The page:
With transistor amplifiers the issue is all the paralleled devices, which will 'hog' current to a much greater degree than paralleled tubes will. Thus its pretty much mandatory that in a larger power amplifier, all the output devices are matched. Another issue you get into with larger power amplifiers is the extreme levels of negative feedback that are employed- such designs rarely bring home the bacon insofar as the rules of human hearing are concerned.

All this points to the efficiency of the loudspeaker as being quite important overall- since truly musical high powered amplifiers are nearly oxymoronic in general, one will always be challenged to get low efficiency speakers to sound like real music.
All this points to the efficiency of the loudspeaker as being quite important overall

However, this now requires "all other things being equal" in speaker design. It is generally not as easy to find a full range speaker of 100+ db SPL with acoustical performance that is competitive with the many speakers designed between 85 to 91 db sensitivity. (Generally designers equalize drivers downwards to achieve a desirable acoustical performance (crossovers etc.) because the raw driver output is rarely flat and smooth on and off axis acros the frequency range.
The rule I use is to use the smallest amp that will do the job. For example, when I decided to buy a Musical Fidelity integrated amp I had a choice of 4 generations with each generation having more power and more output devices. I chose the oldest and simplest one because although it had the lowest power it still had more power than I would need. But a choice like this is seldom available. I have been looking at the C-J 350 transistor amp. They do not make a comparable lower powered version of it. So it all depends, but if the lower powered amps in a range meet your power needs and they are of comparable quality with the more powerful I would go with them.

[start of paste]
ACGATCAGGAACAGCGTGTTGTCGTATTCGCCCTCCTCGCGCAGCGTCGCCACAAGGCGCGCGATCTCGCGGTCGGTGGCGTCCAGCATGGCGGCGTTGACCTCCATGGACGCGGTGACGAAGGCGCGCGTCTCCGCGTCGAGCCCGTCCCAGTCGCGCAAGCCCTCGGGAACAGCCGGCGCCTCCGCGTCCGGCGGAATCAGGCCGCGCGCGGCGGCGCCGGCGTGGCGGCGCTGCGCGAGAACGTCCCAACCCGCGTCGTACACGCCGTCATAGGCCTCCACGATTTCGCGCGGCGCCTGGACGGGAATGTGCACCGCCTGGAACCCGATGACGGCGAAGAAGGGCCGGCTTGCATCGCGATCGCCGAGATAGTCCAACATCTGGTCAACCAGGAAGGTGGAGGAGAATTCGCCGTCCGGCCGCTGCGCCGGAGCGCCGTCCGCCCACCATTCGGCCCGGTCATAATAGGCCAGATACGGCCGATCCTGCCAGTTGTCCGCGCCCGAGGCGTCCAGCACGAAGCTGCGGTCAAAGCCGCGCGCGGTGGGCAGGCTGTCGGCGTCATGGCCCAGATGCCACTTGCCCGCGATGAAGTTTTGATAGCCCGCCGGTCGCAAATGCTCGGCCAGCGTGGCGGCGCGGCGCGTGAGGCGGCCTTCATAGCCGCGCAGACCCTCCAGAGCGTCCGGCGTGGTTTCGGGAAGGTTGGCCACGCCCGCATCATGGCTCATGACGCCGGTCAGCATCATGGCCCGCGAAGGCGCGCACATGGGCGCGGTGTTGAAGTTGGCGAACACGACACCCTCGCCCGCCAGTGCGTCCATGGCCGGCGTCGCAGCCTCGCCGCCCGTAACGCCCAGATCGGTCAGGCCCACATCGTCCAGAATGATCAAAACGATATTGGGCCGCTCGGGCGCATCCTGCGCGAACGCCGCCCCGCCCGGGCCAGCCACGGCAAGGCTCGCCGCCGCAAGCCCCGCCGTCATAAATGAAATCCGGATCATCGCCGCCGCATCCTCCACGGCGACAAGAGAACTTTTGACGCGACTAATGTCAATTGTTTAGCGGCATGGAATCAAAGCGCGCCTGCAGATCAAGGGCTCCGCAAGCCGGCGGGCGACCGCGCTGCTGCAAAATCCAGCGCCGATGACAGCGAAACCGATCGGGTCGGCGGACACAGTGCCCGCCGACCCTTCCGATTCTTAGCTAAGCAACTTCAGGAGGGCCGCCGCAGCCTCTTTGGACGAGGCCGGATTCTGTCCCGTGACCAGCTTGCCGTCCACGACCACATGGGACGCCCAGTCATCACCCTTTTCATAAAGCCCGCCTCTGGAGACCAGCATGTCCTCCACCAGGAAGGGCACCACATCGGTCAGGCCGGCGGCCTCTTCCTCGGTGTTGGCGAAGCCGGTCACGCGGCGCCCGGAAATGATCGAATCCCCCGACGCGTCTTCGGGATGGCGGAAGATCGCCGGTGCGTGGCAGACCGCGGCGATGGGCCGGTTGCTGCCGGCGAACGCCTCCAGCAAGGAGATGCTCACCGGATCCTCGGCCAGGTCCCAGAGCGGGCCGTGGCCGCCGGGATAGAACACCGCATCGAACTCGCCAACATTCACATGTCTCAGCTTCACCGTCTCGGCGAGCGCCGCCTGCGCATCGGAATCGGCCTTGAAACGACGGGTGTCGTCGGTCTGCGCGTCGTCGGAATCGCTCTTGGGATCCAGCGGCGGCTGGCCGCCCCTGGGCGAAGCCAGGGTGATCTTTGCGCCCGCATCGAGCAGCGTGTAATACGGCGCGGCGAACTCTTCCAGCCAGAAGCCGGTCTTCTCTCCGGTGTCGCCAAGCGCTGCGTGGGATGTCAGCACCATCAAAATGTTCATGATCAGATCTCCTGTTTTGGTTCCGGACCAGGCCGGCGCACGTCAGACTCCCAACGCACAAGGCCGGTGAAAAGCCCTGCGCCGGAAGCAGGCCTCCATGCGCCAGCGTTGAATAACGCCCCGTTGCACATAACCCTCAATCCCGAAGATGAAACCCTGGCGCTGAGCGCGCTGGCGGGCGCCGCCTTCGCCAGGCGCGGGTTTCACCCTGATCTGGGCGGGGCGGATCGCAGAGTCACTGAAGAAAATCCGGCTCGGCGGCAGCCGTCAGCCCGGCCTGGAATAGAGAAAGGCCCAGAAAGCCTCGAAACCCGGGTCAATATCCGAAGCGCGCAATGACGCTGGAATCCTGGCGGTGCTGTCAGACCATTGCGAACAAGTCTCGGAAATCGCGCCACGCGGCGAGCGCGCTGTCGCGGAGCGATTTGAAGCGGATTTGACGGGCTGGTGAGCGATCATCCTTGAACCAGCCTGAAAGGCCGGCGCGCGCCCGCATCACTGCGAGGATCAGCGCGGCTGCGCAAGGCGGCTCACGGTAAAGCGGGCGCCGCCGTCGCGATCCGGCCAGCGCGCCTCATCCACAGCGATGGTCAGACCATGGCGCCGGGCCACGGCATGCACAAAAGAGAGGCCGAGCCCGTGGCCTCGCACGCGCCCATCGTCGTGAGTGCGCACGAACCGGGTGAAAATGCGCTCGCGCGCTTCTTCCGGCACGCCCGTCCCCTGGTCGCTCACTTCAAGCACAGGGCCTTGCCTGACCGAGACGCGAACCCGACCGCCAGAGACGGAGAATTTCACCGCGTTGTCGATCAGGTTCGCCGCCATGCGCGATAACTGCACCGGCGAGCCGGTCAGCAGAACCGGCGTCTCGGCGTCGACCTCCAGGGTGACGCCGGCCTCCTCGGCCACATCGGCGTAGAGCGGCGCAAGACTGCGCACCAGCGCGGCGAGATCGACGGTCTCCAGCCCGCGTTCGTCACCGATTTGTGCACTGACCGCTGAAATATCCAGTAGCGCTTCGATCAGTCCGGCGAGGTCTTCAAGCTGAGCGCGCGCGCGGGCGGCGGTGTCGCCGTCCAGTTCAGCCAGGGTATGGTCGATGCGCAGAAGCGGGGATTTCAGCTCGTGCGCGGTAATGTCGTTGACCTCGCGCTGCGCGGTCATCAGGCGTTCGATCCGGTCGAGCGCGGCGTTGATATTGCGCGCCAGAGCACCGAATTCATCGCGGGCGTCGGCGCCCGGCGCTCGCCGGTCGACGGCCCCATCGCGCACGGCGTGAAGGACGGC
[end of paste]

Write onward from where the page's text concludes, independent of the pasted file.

In some cases a manufacturer offers two amps with different power ratings, and the only difference is the "rail" voltage (which means a different power supply). Sometimes, but not always, the output transistors may be a different type. But all the input and gain circuitry is the same.
If the quality of an amp is inversely proportional to its power output, then the corollary would be that two amps of equal power are of the same quality. Obviously not true, because power output depends on the connected speaker impedance and the quality of sound depends mostly on power supply, voltage regulation and output devices and the circuit topology that ties them together.
Hi Shadorne, the Classic Audio Loudspeaker model T-1 or T-3 would suit the bill nicely :) My contention though is once the speaker efficiency has fallen below about 89 or 88 db, there really isn't anything out there that is affordable (meaning: under $50K) that will really sound like live music on that speaker.

Live music has power and impact (a live orchestra can easily hit peaks of 115db, something that audiophiles would cringe at in their own living rooms, but that is a discussion for another thread).

Getting those few extra 'gold plated decibels' is the issue. IMO its easier and more effective to start with a more efficient speaker.

And yes, the 'all other things being equal' is also quite challenging. There are so many ways to go about things in this sport :)